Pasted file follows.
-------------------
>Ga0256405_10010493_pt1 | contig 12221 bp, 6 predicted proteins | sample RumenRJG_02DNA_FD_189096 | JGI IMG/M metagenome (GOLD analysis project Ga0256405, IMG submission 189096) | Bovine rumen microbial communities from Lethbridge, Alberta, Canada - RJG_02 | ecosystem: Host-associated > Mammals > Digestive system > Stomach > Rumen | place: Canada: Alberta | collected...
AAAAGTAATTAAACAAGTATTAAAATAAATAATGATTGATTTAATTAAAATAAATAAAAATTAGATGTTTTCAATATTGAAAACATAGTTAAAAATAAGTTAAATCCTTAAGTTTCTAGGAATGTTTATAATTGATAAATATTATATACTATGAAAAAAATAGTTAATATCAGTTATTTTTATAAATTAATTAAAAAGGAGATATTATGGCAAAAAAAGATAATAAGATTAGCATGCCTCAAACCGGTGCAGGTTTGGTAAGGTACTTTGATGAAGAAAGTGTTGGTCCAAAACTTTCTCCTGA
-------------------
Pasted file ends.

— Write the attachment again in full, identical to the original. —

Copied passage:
>Ga0256405_10010493_pt1 | contig 12221 bp, 6 predicted proteins | sample RumenRJG_02DNA_FD_189096 | JGI IMG/M metagenome (GOLD analysis project Ga0256405, IMG submission 189096) | Bovine rumen microbial communities from Lethbridge, Alberta, Canada - RJG_02 | ecosystem: Host-associated > Mammals > Digestive system > Stomach > Rumen | place: Canada: Alberta | collected...
AAAAGTAATTAAACAAGTATTAAAATAAATAATGATTGATTTAATTAAAATAAATAAAAATTAGATGTTTTCAATATTGAAAACATAGTTAAAAATAAGTTAAATCCTTAAGTTTCTAGGAATGTTTATAATTGATAAATATTATATACTATGAAAAAAATAGTTAATATCAGTTATTTTTATAAATTAATTAAAAAGGAGATATTATGGCAAAAAAAGATAATAAGATTAGCATGCCTCAAACCGGTGCAGGTTTGGTAAGGTACTTTGATGAAGAAAGTGTTGGTCCAAAACTTTCTCCTGA